The Danube Delta is the third area of the planet in terms of biodiversity, after the Great Coral Barrier and the Galapagos Archipelago. Here you can find over 5,400 species of plants and animals and here you feel like uncovering a hidden paradise!
Wild nature at its finest
At the end of a road that exceeds 2,860 km, collecting the waters of an impressive river basin covering more than 80% of Europe’s surface, the Danube, the second largest river of the old continent builds upon its encounter with the Black Sea well over 10,000 years, one of the most beautiful deltas in Europe and even in the world, also known as one of the planet’s great wetlands. The water and dry streams that have formed here provide good living conditions for a large number of plant and animal species. Of these, the reed forms one of the largest compact areas in the world, and Letea and Caraorman forests represent the northern limit for two rare species of oak in Romania, commonly found in the southern areas of the Balkan and Italic peninsulas.
Besides the large number of aquatic and terrestrial plants, there are also colonies of pelicans and cormorants specific to the Danube Delta as well as a large number of other aquatic birds that live or come here to nest or spend the winter. It should be also noted that there is a large number of fish species of ecological but also economically high value.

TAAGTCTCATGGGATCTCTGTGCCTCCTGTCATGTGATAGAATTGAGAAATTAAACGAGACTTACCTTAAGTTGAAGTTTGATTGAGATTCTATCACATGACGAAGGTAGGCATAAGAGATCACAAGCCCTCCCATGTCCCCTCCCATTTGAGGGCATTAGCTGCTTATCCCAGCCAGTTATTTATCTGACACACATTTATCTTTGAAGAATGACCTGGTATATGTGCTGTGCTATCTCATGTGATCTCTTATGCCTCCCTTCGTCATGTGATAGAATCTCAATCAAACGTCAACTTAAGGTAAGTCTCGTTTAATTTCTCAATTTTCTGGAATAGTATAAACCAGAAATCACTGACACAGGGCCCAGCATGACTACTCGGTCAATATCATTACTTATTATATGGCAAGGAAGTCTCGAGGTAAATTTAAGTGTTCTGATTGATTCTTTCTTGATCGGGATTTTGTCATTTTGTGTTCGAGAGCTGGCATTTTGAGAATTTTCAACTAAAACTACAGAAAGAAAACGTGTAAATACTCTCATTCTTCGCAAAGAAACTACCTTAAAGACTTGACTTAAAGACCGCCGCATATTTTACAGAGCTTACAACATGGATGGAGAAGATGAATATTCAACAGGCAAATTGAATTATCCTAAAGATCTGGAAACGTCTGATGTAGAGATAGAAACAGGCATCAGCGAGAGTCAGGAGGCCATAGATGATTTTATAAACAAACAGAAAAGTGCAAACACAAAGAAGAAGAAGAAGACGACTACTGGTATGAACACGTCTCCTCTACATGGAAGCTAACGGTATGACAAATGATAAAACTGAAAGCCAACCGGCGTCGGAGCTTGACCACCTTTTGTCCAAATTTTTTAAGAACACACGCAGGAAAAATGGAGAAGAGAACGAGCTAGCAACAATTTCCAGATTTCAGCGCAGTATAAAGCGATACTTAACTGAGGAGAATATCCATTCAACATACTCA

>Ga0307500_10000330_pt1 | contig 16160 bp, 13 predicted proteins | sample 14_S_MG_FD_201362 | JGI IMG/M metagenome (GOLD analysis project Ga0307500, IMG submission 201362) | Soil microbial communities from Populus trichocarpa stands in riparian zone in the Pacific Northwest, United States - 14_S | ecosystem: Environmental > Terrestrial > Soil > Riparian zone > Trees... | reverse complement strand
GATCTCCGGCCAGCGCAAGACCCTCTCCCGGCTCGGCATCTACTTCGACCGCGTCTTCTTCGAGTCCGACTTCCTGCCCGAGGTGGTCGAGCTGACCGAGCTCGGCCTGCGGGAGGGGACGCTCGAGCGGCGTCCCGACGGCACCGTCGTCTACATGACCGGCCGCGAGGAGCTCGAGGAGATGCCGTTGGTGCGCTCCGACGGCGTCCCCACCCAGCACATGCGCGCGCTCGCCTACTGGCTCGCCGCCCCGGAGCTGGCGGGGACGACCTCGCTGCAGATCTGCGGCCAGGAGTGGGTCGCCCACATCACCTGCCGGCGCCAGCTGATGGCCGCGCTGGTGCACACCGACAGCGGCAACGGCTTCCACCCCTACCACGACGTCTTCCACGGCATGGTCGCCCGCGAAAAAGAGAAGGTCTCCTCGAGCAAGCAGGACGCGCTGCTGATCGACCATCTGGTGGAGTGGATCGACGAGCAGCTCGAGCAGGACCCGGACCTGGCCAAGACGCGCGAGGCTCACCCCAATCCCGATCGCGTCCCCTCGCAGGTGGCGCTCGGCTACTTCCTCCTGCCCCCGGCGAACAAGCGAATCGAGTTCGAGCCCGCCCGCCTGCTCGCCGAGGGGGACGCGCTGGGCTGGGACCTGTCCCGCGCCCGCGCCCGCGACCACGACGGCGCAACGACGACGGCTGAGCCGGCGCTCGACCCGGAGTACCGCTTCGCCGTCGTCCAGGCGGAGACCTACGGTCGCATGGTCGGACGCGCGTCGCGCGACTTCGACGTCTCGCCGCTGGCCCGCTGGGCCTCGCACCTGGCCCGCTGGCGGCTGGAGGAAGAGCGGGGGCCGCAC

It can be said that through the impressive diversity of habitats and life forms it hosts in a relatively small area, the Danube Delta is a true biodiversity museum, a bank of invaluable natural genes value for the universal natural heritage.
Biodiversity and amazing landscapes
To understand a small part of what the complexity of the Danube Delta is, it is not enough to read about it, but you have to visit this vast and complex natural environment, take a boat ride through the canals and lakes, listen to the rhythm of the reed and the noises of nature , and only then will you realize how fortunate you are to visit a place known as the “Heaven of Birds and Fish”, a place that we must preserve for the next generations at least at its current state.
The Danube Delta can also be considered an exotic land, where you can see over 1,830 species of trees and plants, over 2,440 species of insects, 91 species of mollusks, 11 species of reptiles, 10 amphibian species, 320 bird species and 44 mammalian species, many of which are declared unique species and monuments of nature. And let’s not forget that there are 133 species of fish in its waters, which are an important source of food for birds and aquatic mammals as well as an important scientific and economic resource.
Here you will have the opportunity to meet all Europe’s vegetal-lake species, which are reflected in multiple living environments: the submersible floating vegetation, the river vegetation that forms on the floodplain of ponds and lakes, the vegetation of the meadows, the vegetation of salt areas and temporary water areas.
You will see a land that represents the most important stopover for migratory birds traveling between the tropical and arctic regions, five of the most important passageways going through the Danube Delta. Many of these birds will surely accompany you along your boat rides. Apart from the migratory species, there are also a large number of rare species nesting here as summer guests, as other winter guests fly to Northern Europe and come to spend the winter in the Delta.